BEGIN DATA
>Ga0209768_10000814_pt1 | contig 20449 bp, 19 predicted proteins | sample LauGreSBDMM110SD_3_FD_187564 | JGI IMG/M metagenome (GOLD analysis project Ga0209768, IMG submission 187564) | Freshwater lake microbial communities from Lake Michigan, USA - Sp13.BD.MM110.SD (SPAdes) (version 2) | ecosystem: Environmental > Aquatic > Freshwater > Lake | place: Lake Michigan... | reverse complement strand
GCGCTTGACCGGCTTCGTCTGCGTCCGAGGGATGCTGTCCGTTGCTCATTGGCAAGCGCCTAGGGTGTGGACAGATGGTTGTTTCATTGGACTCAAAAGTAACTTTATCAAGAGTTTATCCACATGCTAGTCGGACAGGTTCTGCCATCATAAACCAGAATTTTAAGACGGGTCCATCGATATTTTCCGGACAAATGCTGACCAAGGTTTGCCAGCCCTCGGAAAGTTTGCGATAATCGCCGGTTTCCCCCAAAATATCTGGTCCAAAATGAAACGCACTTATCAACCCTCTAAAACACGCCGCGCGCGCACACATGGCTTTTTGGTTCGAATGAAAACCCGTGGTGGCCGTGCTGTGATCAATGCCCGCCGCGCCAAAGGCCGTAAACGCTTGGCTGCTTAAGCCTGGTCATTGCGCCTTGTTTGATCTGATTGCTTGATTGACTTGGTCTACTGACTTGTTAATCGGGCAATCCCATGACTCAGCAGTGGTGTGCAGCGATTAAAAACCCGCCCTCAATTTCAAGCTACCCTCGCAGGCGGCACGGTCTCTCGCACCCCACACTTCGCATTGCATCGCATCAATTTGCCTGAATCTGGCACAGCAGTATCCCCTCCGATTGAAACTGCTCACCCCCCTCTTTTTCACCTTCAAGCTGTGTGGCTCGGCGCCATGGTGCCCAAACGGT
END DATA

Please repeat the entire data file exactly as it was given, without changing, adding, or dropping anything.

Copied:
>Ga0209768_10000814_pt1 | contig 20449 bp, 19 predicted proteins | sample LauGreSBDMM110SD_3_FD_187564 | JGI IMG/M metagenome (GOLD analysis project Ga0209768, IMG submission 187564) | Freshwater lake microbial communities from Lake Michigan, USA - Sp13.BD.MM110.SD (SPAdes) (version 2) | ecosystem: Environmental > Aquatic > Freshwater > Lake | place: Lake Michigan... | reverse complement strand
GCGCTTGACCGGCTTCGTCTGCGTCCGAGGGATGCTGTCCGTTGCTCATTGGCAAGCGCCTAGGGTGTGGACAGATGGTTGTTTCATTGGACTCAAAAGTAACTTTATCAAGAGTTTATCCACATGCTAGTCGGACAGGTTCTGCCATCATAAACCAGAATTTTAAGACGGGTCCATCGATATTTTCCGGACAAATGCTGACCAAGGTTTGCCAGCCCTCGGAAAGTTTGCGATAATCGCCGGTTTCCCCCAAAATATCTGGTCCAAAATGAAACGCACTTATCAACCCTCTAAAACACGCCGCGCGCGCACACATGGCTTTTTGGTTCGAATGAAAACCCGTGGTGGCCGTGCTGTGATCAATGCCCGCCGCGCCAAAGGCCGTAAACGCTTGGCTGCTTAAGCCTGGTCATTGCGCCTTGTTTGATCTGATTGCTTGATTGACTTGGTCTACTGACTTGTTAATCGGGCAATCCCATGACTCAGCAGTGGTGTGCAGCGATTAAAAACCCGCCCTCAATTTCAAGCTACCCTCGCAGGCGGCACGGTCTCTCGCACCCCACACTTCGCATTGCATCGCATCAATTTGCCTGAATCTGGCACAGCAGTATCCCCTCCGATTGAAACTGCTCACCCCCCTCTTTTTCACCTTCAAGCTGTGTGGCTCGGCGCCATGGTGCCCAAACGGT